YHA Sydney The Rocks refurbishment: The best view in Sydney just got better

It’s a million-dollar view – but on a budget of just $68.35.

And in a city like Sydney where bargains are few and far between, this feels like one of the best you never knew was on offer.

I’m sitting having a drink on the terrace of my hotel, gazing at the Sydney Opera House and the Harbour Bridge before me, knowing my room hasn’t cost me even a sixth of the price of the cheapest one in the hotel next door.

That’s because I’m in YHA Sydney Harbour at The Rocks which has undergone a dramatic refurbishment to take it a world away from the youth hostels of, well, my youth, and into a smart, functional, modern place to stay for all age groups.

Here, depending on dates, a shared four-women (or four-men) room with two bunk beds, an ensuite, and a table and chairs is just $68.35 a person a night, a double with ensuite and TV is $256 and a new king opera harbour view ensuite with smart TV is $311.25.

All guests, of course, then have access to that splendid roof terrace with its panoramic harbour views, to sit and think or drink or eat a meal DIY home-cooked in the vast communal kitchens downstairs, carried up from the café – that’s currently being extended – brought in from the pub next door or delivered from any of the neighbourhood’s restaurants. There are also plans for a bar there, too.

This isn’t the first time I’ve stayed in a YHA but it’s the first for a long, long time. Back in the day, and ever since the youth hostel movement began in Germany in 1909, they used to be grim, austere places you’d only choose if there was no alternative, or you were a dedicated no-frills hiker with Amish tendencies.

You’d be allowed in after 4pm, with lights out usually by 9.30pm, and have to leave by 10am the next morning. In between, all guests would be allocated chores to perform, from making beds and cleaning the communal kitchen, to chopping wood for a fire.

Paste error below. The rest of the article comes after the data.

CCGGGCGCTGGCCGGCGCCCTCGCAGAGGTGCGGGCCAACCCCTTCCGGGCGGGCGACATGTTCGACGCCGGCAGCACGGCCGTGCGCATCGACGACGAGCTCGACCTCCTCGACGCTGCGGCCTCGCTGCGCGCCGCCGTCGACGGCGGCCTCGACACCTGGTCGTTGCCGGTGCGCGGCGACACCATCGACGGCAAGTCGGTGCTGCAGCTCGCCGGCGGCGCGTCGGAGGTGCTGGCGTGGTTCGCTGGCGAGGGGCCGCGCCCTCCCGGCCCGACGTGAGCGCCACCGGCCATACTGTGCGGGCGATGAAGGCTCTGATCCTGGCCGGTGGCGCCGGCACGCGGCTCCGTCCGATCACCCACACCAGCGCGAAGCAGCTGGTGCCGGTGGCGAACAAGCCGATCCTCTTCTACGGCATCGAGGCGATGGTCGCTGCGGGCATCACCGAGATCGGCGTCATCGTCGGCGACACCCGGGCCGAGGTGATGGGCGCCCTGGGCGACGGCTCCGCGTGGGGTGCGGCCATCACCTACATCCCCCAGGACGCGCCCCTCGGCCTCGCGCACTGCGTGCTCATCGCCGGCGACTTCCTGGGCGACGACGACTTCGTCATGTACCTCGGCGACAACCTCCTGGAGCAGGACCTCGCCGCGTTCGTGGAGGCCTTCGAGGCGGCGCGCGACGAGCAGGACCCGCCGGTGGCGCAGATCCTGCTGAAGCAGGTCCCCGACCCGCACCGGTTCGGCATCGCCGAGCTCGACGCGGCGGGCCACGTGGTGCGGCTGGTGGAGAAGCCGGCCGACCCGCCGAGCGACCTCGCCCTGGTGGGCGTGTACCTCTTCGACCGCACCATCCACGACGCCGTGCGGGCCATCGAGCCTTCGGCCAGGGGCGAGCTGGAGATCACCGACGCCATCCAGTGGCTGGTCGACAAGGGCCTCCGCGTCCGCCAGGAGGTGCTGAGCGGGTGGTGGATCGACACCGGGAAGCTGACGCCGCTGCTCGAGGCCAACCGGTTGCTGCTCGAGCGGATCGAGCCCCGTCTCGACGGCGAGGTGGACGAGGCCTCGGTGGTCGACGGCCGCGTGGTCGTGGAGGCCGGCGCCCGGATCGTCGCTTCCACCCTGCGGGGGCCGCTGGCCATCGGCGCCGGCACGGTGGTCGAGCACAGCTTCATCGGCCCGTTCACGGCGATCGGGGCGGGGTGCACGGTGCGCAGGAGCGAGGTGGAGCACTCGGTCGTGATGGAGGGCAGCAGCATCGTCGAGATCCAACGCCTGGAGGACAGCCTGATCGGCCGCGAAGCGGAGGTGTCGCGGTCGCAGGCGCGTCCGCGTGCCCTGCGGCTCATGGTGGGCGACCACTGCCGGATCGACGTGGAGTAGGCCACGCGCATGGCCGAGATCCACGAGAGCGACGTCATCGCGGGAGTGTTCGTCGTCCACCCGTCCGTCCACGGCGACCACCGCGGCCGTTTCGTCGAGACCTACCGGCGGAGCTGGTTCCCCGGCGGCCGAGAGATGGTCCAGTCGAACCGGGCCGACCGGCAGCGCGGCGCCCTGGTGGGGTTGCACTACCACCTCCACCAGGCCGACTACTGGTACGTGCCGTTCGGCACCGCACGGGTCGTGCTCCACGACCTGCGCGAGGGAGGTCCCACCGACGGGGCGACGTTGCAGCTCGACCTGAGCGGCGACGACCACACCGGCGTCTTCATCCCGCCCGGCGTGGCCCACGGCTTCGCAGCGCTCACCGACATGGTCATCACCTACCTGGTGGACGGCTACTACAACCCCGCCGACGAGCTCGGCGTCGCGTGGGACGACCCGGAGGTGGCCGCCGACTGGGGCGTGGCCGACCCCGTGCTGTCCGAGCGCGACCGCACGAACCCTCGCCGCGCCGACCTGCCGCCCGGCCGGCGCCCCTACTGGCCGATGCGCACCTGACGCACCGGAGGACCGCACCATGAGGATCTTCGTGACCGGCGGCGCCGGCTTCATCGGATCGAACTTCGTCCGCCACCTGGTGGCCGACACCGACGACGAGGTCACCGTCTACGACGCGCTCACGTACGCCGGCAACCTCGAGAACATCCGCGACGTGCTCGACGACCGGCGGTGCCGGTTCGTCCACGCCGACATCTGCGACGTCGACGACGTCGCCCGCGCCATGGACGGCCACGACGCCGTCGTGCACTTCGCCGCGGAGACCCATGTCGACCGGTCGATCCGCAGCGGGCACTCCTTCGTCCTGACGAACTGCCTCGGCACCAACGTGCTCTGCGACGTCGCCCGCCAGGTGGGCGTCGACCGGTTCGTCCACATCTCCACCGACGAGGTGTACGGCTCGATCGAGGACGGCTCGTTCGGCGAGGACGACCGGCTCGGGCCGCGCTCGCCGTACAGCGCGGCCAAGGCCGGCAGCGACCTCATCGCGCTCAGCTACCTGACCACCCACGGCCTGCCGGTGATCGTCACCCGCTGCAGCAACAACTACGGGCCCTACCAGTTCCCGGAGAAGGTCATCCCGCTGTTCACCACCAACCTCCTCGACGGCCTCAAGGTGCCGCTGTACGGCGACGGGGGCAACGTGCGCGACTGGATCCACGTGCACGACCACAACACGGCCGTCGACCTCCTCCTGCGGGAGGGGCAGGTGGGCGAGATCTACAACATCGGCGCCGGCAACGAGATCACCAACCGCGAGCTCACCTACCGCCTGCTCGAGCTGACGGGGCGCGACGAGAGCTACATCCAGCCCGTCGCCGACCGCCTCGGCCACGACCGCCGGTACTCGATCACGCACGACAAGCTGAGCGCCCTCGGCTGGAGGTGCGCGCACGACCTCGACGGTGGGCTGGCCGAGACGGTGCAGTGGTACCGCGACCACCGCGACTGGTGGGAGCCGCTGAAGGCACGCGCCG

How things have changed! Now the global not-for-profit is rebranding itself into a provider of much more contemporary accommodation, still with moderately-priced spaces to sleep, but also with inviting areas to eat, work and play.

At my YHA at The Rocks, for instance, built above The Big Dig Archaeology Education Centre with its site overlooked by the hostel’s walkways, there’s plenty of communal tables and chairs to sit and work on a computer, a TV room, a games room, free Wi-Fi, air-conditioning, a laundry and a barbeque.

Like for many other hospitality ventures, COVID proved devastating, but as YHA CEO Paul McGrath said, “We felt we shouldn’t waste a crisis. So we decided to evolve into a brand new business, attracting a wider set of customers from Australia and from overseas.”

Now, 32 per cent of the rooms at the 40 YHAs around Australia have private facilities, and many are offering food and wine, with a bar opened at the Sydney Central YHA at Haymarket and others being launched at Melbourne’s Flinders Street YHA and Brisbane’s Upper Roma Street hostel.

The country’s new flagship YHA under construction in the Atlassian building at Sydney’s Central will have both a bar and a brewery, a 24-hour restaurant and a climbing wall.

In the meantime, the YHA Sydney Harbour feels very much like a well-guarded secret, especially being next door to the five-star Four Seasons Hotel Sydney which pretty much shares the same views.

And when you think that one of the country’s most expensive hotels, the Park Hyatt Sydney, with its rumoured $21,000 Sydney Suite, is also looking at the same vista – albeit a great deal more close-up – then who says there are no bargains to be found in Sydney anymore?

The writer stayed as a guest of YHA.

See also: The seven things you may have forgotten about hostels

See also: Is Australia still a dream destination for backpackers?



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